Another recent review by Li et al. confirmed these findings. After reviewing 21 randomized controlled trials, the authors concluded that B vitamin supplementation might delay the cognitive decline of elderly adults and recommended B vitamin supplements as a preventative addition for people with or without cognitive impairment.
Yet another review by Behrens et al. found no overall evidence that oral B vitamin supplementation would prevent cognitive decline. Interestingly, a different review and meta-analysis published in 2020 found that B vitamin benefits for global cognition were geographically specific, with significant effects experienced only in people from certain regions. Ultimately, many researchers have concluded that it’s not possible at this time to make any definitive conclusions or recommendations regarding the duration or dosage of B vitamins for beneficial effects on cognition.
Combining Omega-3s and B-vitamins for Cognitive Health
While studies investigating the effect of omega-3s and B vitamins on cognitive decline have yielded mixed results, it has been hypothesized that the efficacy of B vitamin supplementation may depend on omega-3 status. A group of researchers in the Netherlands published an analysis in February of 2022 exploring this hypothesis. Are both B vitamins and omega-3s needed for best results?
The study was conducted as a posthoc analysis within the B-proof trial, a randomized, double-blind placebo-controlled trial investigating the effect of folic acid and B12 on fracture incidence in older individuals. While the study’s primary outcome was fracture incidence, cognitive functioning was measured as a secondary outcome.
The participants included cognitively healthy subjects aged 65 years and older with elevated homocysteine levels. For two years, participants in one group received a daily tablet with 0.5 mg of vitamin B12 + 0.4mg of folic acid + 600IU of vitamin D. The other group received a placebo tablet that only included 600IU of vitamin D.
Cognitive functioning was assessed at baseline and after two years of intervention. Of the participants included in this study (n=2,919), an analysis was completed on a subsample (n=191) from whom fatty acid data were collected at baseline. Baseline omega-3 fatty acids DHA and EPA concentrations were divided into tertials for comparison.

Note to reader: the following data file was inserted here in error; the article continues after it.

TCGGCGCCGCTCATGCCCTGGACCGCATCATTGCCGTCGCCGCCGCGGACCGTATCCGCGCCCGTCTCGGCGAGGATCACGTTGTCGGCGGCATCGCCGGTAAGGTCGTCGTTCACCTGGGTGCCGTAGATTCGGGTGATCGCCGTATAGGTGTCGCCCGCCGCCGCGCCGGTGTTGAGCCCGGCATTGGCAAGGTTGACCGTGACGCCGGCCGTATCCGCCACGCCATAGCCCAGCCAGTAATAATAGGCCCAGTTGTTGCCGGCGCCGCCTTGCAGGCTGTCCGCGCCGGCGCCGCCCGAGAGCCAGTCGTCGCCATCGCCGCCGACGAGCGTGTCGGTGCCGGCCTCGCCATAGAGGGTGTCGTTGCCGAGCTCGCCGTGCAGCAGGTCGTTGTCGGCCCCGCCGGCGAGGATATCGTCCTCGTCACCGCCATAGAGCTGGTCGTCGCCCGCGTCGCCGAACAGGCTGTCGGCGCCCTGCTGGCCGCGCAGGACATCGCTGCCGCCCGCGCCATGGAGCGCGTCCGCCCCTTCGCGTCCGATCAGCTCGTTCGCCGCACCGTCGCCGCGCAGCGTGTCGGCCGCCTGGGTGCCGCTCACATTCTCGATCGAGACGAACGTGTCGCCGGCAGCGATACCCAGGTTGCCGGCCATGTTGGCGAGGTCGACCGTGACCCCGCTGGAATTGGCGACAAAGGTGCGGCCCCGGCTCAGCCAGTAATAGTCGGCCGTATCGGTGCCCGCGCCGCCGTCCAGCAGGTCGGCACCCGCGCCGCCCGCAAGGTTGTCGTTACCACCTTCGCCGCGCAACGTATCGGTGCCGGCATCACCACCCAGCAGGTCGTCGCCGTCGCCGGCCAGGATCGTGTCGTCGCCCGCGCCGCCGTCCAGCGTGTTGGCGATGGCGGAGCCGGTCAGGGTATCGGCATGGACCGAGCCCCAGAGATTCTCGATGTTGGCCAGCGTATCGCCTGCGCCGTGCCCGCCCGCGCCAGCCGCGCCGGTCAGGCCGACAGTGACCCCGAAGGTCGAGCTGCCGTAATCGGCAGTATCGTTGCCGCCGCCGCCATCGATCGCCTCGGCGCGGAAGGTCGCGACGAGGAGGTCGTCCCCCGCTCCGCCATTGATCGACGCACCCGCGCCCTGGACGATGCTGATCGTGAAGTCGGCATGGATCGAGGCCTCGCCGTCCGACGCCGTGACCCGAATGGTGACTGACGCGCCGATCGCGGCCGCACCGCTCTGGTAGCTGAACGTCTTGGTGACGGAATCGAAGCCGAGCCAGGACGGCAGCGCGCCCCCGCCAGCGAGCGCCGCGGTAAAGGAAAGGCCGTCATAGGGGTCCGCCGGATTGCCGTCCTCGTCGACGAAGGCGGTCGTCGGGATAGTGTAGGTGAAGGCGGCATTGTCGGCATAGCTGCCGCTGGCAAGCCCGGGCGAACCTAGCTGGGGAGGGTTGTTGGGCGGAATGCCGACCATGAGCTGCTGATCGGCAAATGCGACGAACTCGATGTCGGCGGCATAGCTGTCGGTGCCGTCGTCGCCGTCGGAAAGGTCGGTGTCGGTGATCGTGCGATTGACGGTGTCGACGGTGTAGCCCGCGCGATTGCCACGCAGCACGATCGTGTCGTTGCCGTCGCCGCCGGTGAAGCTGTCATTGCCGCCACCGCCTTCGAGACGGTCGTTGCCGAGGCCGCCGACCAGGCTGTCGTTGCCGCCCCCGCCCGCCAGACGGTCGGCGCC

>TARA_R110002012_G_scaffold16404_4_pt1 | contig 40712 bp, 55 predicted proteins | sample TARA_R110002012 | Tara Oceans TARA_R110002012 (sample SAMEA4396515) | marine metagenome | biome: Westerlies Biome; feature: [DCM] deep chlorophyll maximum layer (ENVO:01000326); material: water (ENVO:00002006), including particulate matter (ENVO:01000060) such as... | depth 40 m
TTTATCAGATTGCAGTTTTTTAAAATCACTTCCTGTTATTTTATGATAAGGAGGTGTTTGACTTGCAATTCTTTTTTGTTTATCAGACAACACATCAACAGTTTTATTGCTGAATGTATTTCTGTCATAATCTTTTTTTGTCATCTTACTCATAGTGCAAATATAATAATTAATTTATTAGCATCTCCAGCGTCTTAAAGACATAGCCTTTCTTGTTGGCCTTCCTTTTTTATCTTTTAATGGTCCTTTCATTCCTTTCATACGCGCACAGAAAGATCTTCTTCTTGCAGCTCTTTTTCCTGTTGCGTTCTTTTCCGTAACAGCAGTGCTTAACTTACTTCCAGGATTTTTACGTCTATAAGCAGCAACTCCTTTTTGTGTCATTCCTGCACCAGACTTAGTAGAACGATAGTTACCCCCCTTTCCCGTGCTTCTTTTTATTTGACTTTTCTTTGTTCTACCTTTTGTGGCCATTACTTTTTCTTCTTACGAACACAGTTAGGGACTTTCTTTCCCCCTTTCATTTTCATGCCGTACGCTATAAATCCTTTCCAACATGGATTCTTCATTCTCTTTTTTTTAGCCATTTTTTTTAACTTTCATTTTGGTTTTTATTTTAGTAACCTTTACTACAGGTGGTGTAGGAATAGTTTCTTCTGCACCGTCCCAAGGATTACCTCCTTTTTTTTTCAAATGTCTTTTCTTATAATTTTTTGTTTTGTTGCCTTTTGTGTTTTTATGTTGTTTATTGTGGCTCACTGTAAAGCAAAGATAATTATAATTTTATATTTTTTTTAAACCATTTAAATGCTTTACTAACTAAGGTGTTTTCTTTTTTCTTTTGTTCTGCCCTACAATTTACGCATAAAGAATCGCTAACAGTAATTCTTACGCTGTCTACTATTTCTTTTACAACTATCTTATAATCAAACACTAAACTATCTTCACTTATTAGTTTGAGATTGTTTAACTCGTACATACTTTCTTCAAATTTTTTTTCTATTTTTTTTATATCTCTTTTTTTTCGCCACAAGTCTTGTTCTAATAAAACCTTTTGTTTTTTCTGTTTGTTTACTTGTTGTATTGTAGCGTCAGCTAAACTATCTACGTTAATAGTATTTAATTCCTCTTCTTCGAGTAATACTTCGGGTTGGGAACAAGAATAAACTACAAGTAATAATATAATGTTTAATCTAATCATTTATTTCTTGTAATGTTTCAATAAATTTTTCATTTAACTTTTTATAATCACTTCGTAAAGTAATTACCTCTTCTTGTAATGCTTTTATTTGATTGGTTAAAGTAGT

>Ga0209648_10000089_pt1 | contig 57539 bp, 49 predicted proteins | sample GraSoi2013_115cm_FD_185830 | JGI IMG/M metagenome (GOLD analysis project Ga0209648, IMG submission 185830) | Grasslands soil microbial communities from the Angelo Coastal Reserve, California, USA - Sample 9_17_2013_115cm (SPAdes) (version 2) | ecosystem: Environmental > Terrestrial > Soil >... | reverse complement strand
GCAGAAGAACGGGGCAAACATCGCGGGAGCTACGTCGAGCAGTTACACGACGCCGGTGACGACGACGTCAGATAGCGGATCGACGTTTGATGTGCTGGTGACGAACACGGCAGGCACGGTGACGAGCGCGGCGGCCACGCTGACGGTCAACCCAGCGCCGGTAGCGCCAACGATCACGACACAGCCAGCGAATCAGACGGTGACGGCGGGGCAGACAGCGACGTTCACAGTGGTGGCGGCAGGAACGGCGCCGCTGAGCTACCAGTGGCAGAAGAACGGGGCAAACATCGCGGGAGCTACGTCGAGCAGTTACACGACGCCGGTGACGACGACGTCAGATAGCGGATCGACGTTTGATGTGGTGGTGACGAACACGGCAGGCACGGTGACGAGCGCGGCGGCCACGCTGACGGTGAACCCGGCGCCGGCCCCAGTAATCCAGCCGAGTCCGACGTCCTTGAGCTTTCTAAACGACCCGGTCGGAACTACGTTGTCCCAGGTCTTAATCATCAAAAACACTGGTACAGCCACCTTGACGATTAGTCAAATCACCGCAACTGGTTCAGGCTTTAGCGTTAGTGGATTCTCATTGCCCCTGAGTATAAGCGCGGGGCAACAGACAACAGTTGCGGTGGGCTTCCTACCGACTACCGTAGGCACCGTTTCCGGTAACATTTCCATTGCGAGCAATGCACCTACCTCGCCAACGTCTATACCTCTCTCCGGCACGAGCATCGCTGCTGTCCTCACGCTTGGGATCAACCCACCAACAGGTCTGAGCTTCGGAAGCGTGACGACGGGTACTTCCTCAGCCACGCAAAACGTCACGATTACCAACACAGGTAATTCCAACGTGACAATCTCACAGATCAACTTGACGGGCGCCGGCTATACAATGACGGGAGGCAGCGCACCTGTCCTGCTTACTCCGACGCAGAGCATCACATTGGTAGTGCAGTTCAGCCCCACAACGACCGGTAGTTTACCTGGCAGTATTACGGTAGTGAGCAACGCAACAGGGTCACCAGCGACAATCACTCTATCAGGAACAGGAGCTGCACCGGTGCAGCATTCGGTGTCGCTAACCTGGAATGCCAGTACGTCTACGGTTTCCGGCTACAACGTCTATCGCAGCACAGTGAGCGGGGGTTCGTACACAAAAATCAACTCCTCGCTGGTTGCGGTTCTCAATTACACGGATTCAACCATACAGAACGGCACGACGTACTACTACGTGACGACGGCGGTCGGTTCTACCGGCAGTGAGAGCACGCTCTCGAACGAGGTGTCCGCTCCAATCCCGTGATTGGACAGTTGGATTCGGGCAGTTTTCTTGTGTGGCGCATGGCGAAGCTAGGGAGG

The researchers found that global cognition in the treatment group improved more over time than in the placebo group, regardless of omega-3 status. Yet, there was little difference in treatment effects of B vitamins between the low, middle, and high omega-3 fatty acid tertials.
However, once analyzing the treatment effects of DHA and EPA separately, it becomes evident that the efficacy of B vitamin supplementation on global cognition may be related more specifically to plasma DHA levels. The report concluded that B vitamin supplementation was more effective than placebo in maintaining global cognitive functioning in participants in the high DHA tertial. At the same time, individuals with lower plasma DHA levels experienced no difference.
The study’s authors suggested a mechanism to explain why B vitamin supplementation was more effective in individuals with higher DHA status. As we have already learned, B vitamins are essential in regulating Hcy levels. Without adequate B vitamins, levels of Hcy, and its precursor, S-adenosyl homocysteine (SAH), increase. High SAH levels slow the rate of phosphatidylcholine (PC) development. PC plays a crucial role in transporting omega-3 fatty acids to the brain. Therefore, adequate B vitamin status is required for sufficient PC production, which in turn transports omega-3s to the brain. Omega-3s, particularly DHA, increase membrane fluidity which is imperative for transmitting signals and proper brain functioning.
A recent analysis has concluded that individuals with higher DHA levels experience greater cognitive benefits from B vitamin supplementation than those with lower DHA levels. Therefore, combined omega-3 and B vitamin supplementation may be more beneficial for improving cognitive outcomes than either supplement alone.
The best way to know if you need omega-3 or B vitamin supplementation is to test your current levels. If you are receiving adequate amounts from a whole food diet, supplements are not necessary at this time. However, if you are deficient in either, supplementation may be beneficial to both short- and long-term cognitive outcomes. More studies in cognitively healthy populations are required to determine optimal levels of B vitamins and omega-3s for peak cognitive outcomes.